Why is pre diabetes important?
The risk of developing an eye problem or heart problem is as high as person with diabetes getting a second heart attack or eye problem. There are more pre diabetes cases than diagnosed diabetes cases around the world.
Diabetes Risk assessment score:
18 – 44 years score 0
45 -64 years score 5
65 years or older score 9
2. Body mass index (BMI)
If BMI is > 25 score 5
If BMI < 25 score 0
3. If a woman who has had a baby weighing more than nine pounds (4 kg) at birth
Yes score 1
No score 0
4. Sibling with diabetes
Yes Score 1
No score 0
5. Parent with diabetes
Yes score 1
No score 0
6. under 65 years of age and do not practice regular exercise at all, or I do it less than three times per week
Yes score 1
No score 0
Total scores and interpretation
If score is 10 or more the risk of developing diabetes is high
If score is between 3 and 9, the risk is intermediate
If score is less than 2, the risk is low
Basic steps while reading a nutrition label:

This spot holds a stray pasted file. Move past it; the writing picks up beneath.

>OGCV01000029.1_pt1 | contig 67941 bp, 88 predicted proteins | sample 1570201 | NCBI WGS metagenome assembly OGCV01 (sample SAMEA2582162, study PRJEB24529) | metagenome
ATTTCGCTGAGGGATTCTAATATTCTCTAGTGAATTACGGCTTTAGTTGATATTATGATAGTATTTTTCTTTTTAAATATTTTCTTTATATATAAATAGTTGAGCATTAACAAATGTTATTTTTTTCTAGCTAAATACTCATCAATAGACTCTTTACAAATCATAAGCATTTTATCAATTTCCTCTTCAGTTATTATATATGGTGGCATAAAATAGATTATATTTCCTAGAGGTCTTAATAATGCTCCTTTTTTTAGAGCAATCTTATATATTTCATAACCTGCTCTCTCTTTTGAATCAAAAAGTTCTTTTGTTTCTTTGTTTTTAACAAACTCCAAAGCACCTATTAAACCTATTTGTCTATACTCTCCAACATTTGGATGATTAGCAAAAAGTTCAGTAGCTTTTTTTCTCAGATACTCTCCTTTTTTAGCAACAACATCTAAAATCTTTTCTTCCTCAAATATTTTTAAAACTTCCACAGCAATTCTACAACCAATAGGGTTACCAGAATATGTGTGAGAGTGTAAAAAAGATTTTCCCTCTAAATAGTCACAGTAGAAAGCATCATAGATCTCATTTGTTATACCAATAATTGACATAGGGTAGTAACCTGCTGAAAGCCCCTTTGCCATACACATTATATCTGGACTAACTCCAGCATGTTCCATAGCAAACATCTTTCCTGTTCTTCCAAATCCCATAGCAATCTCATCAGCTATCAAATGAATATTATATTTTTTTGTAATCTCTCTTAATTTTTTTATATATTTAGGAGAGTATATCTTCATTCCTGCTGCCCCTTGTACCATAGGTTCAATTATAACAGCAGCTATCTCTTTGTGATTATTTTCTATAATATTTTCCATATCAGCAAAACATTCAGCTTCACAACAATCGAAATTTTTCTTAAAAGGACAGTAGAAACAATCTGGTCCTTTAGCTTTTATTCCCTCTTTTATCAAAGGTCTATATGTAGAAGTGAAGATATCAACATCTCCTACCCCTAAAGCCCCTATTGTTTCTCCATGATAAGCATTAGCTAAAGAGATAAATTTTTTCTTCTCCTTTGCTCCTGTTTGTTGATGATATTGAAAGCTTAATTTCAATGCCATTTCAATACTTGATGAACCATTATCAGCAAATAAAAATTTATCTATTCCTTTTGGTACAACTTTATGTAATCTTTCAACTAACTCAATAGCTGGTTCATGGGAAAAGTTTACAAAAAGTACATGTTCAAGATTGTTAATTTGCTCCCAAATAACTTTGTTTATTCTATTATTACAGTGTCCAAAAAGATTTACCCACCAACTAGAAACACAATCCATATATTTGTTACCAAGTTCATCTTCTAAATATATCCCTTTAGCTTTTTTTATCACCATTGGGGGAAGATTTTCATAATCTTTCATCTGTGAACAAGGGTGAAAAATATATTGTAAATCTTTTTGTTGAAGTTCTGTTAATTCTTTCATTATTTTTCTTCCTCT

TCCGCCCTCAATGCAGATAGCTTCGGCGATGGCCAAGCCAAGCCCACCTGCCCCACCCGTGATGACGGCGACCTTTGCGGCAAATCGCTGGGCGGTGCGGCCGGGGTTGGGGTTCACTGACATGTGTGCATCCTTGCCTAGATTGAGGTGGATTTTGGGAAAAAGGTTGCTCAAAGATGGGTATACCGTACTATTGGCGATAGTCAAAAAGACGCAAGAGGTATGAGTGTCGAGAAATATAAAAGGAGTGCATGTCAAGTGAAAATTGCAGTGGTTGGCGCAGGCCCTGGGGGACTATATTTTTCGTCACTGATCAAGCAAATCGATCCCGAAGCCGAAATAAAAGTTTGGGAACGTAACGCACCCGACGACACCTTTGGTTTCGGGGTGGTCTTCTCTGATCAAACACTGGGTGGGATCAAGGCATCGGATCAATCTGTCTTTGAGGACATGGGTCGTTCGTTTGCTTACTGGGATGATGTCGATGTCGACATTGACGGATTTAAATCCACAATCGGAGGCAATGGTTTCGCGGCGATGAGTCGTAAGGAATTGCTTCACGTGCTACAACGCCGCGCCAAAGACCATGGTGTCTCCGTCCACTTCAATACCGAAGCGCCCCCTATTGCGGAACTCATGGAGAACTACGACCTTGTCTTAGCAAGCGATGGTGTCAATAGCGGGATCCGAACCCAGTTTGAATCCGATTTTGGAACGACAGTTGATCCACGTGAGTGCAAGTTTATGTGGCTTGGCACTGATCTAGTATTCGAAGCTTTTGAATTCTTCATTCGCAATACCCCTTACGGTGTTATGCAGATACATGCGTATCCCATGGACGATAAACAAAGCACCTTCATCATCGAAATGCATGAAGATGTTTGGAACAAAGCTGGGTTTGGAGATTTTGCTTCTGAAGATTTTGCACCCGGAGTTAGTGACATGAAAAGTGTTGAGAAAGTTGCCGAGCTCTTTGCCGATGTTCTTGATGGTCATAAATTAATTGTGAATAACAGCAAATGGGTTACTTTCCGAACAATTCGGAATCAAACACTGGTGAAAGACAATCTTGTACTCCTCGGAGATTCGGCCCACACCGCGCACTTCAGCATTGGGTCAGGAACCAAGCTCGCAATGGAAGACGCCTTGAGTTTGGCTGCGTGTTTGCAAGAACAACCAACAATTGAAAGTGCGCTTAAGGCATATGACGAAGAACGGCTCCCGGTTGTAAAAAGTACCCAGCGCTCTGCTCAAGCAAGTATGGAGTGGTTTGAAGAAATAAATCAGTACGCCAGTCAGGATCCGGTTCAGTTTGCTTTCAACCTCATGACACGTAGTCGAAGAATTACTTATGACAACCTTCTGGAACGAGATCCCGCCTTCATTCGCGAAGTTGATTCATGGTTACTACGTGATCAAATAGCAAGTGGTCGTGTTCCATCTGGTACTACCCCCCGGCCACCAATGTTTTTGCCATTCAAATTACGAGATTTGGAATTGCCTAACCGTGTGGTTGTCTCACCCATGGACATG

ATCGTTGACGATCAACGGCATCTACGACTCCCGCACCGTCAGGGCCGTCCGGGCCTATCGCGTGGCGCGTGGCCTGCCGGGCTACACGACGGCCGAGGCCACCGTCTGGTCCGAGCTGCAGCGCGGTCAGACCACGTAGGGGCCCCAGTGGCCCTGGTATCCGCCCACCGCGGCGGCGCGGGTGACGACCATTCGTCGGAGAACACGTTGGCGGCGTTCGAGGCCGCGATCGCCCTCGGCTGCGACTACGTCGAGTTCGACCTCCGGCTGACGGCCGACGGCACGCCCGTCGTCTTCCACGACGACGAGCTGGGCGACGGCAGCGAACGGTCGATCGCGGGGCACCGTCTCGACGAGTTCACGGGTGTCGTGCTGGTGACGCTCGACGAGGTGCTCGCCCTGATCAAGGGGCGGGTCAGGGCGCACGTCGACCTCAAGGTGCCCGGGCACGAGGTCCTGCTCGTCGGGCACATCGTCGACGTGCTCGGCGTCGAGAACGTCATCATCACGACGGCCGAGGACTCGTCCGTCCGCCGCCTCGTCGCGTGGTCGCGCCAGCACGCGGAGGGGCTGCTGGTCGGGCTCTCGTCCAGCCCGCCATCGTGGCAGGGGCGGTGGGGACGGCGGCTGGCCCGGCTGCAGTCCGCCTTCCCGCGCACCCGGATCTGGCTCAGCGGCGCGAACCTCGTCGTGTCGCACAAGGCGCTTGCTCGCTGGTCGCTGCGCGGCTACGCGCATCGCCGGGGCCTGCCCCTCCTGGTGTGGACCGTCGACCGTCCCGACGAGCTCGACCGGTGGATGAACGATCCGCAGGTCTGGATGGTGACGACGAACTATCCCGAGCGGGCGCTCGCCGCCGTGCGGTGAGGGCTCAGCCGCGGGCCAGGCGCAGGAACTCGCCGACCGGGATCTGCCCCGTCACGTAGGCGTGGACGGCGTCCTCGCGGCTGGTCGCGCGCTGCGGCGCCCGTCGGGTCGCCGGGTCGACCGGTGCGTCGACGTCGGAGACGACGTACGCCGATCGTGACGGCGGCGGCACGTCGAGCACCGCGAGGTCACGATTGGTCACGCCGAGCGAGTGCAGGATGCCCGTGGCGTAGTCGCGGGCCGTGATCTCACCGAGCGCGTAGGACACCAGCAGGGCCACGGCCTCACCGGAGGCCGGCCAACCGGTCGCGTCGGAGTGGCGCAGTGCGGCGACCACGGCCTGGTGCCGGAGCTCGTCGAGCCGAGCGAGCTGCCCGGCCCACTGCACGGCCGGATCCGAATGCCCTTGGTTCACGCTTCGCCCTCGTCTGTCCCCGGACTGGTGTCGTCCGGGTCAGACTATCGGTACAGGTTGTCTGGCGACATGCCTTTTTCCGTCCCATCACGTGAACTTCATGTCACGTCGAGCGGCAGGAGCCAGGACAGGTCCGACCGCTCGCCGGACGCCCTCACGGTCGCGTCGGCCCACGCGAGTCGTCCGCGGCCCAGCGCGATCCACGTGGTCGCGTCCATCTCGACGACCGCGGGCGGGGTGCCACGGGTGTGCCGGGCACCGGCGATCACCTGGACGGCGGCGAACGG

- Look at the serving size and servings per container. The label will describe the values for a serving. So, If one takes twice the serving, the values should be doubled.
- Look at the calories per serving and the calories from fat. If the commodity contains < 40 cals, it is of low calorie, if <100 cals, it is of a moderate calorie, if <400 cals it is of high calories. Too much of calories will lead to obesity.
- Look for the nutrients to limit- total fat, cholesterol and sodium- these are linked to heart disease, high blood pressure and some cancers. While using canned food, rinse off the liquid as it contains a lot of sodium.
- Get enough of dietary fiber, vitamin A, Vitamin C and calcium. Usually on reading carefully, the calcium content in skimmed milk or full fat milk is the same. But, in yoghurts, the calcium will vary. Look for fiber 3 g and more.
- Look for hidden sugars- for example,high fructose corn syrup. Look for substances ending in -ol or –ose. They are sugars. Remember that 5 g of sugar is the same as a level spoonful of sugar.
- The footnote is the same in all labels. This shows the percentage daily values for an average American who is moderately active. He will need 2000 Kcals a day. For a more active American, 25000 Kcals or more may be needed. The values against each of the main nutrients are mentioned. This label will not change with the food.